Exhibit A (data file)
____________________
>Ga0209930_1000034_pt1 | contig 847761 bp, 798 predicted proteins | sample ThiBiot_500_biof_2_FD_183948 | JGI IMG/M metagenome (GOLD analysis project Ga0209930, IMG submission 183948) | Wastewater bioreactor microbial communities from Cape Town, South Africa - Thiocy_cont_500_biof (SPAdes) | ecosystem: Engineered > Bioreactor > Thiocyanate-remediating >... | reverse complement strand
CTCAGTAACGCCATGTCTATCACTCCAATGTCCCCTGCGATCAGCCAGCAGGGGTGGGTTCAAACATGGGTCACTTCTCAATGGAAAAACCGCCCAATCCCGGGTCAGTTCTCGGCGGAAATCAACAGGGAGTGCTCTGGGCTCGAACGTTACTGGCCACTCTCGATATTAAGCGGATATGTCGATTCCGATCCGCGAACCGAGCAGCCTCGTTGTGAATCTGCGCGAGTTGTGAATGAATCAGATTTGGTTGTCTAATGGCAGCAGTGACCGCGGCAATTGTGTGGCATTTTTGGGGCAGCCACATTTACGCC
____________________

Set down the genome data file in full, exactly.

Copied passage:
>Ga0209930_1000034_pt1 | contig 847761 bp, 798 predicted proteins | sample ThiBiot_500_biof_2_FD_183948 | JGI IMG/M metagenome (GOLD analysis project Ga0209930, IMG submission 183948) | Wastewater bioreactor microbial communities from Cape Town, South Africa - Thiocy_cont_500_biof (SPAdes) | ecosystem: Engineered > Bioreactor > Thiocyanate-remediating >... | reverse complement strand
CTCAGTAACGCCATGTCTATCACTCCAATGTCCCCTGCGATCAGCCAGCAGGGGTGGGTTCAAACATGGGTCACTTCTCAATGGAAAAACCGCCCAATCCCGGGTCAGTTCTCGGCGGAAATCAACAGGGAGTGCTCTGGGCTCGAACGTTACTGGCCACTCTCGATATTAAGCGGATATGTCGATTCCGATCCGCGAACCGAGCAGCCTCGTTGTGAATCTGCGCGAGTTGTGAATGAATCAGATTTGGTTGTCTAATGGCAGCAGTGACCGCGGCAATTGTGTGGCATTTTTGGGGCAGCCACATTTACGCC